Throughout the building were potted plants, potted in the mysterious elation sense of the word, in that they contained growing marijuana, police said.
"Difficult do Define"
Amidst the psychedelic clutter, there was one incongruous element--the place was air conditioned.
At the E. Fifth St. station, which has jurisdiction over the East Village, the girls giggled nervously as they were being booked.
Priestess Susan Swede said the religious message of mystic elation was difficult to define.
"Our church services are like a Quaker meeting," offered Elsa Schmidt. "There is no real leader. We say something when we have something to say."
Judy Mansfield paid tribute to the neighborhood. "It's a nice block," she said warmly, "and all the kids are nice to us."
Deli Raided June 22
On June 22, detectives raided the Psychedelicatessen, which was dealing in incense, candles, posters and other hippie paraphernalia, and charged the owner and four employes with selling narcotics.
Southworth Swede at that time was identified as the owner, and Bixty was among the others also arrested.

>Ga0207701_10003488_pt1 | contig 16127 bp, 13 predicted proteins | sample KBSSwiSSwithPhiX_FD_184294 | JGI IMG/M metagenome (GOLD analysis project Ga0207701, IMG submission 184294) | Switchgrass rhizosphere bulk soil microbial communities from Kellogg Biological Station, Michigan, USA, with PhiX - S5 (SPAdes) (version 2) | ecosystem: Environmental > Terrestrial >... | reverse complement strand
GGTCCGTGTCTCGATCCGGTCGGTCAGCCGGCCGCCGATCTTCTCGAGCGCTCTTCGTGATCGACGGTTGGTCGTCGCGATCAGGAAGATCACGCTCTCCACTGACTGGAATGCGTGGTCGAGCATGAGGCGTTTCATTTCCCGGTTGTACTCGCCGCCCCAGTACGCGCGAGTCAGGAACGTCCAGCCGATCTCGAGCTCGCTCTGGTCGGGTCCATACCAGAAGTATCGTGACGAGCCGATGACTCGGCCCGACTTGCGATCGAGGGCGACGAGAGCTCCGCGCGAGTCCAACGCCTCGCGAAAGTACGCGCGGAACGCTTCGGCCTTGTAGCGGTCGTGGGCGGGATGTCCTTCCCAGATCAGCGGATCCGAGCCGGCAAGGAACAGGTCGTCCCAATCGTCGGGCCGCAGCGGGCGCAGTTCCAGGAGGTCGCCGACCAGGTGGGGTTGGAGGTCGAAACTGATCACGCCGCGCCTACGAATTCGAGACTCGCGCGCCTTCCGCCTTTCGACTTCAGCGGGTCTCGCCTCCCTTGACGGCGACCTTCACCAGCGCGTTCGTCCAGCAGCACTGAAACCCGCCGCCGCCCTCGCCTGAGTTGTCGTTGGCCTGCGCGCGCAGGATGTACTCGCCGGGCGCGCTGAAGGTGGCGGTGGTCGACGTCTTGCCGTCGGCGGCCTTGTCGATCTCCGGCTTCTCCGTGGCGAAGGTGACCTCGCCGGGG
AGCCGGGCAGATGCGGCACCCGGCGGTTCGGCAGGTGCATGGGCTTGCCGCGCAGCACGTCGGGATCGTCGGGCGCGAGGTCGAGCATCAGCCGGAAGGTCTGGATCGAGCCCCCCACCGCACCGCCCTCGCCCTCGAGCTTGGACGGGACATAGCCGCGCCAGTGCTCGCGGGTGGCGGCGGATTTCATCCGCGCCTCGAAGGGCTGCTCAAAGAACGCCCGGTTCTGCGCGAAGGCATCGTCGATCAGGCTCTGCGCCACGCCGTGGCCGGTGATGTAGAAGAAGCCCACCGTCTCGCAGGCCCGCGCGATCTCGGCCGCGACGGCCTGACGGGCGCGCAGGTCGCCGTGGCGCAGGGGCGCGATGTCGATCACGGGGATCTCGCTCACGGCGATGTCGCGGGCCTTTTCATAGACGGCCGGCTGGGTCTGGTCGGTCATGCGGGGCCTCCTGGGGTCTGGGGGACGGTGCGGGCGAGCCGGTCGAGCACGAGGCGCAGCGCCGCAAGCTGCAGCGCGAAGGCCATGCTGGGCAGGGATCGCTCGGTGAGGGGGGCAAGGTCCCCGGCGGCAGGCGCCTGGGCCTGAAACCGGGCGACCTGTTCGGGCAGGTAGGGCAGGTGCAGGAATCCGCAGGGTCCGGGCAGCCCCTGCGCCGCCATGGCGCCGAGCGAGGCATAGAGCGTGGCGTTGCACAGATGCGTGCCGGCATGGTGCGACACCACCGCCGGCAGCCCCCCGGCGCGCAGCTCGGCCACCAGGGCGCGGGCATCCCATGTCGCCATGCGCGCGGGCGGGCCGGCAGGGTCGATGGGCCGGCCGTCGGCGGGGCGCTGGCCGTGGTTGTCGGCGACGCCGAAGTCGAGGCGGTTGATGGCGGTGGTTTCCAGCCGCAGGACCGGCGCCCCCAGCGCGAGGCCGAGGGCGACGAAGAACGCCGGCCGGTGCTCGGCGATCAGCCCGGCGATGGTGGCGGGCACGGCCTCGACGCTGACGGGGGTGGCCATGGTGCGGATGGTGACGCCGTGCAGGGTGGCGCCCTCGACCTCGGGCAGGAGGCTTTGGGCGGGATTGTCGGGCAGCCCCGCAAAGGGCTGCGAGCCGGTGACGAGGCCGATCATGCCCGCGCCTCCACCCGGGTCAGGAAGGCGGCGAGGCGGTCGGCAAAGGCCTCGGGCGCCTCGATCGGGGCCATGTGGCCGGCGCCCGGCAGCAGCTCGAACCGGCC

Information on the charges will be presented Tuesday to the grand jury, authorities said.
Called Genuinely Religious
In Criminal Court, a lawyer pleaded that the defendants were very religious and believed it was all right to take certain drugs, and he pointed out that Swede was an ordained clergyman.
Judge Dennis Edwards set bail at $7,500 for him and for arnica, $3,500 for Jeffreys, and $2,000 each for the others. A hearing was put down for Oct. 14.
[p. 5, col. 1]
'Cultist' Says Cop Pals 'Wouldn't Believe Me'
By William Federici
He took a shower and luxuriated. He shaved his face and smiled at the sight. It wasn't covered with a growth of shaggy hair. He was himself again.
From the bathroom in the Federal Building, he shouted: "And yu guys wouldn't believe me. I told you it was a weird place. I told you those guys were crazy."
For two months, Agent X was a member of the Church of Mysterious Elation and was anything but elated.
It Sounded Improbable
And what made it worse, no one believed him when he told of religious rites of the cut-hallucinogenic trips, pulsating lights, 13 psychedelic bedroom altars, and five bathrooms seldom if ever used for washing.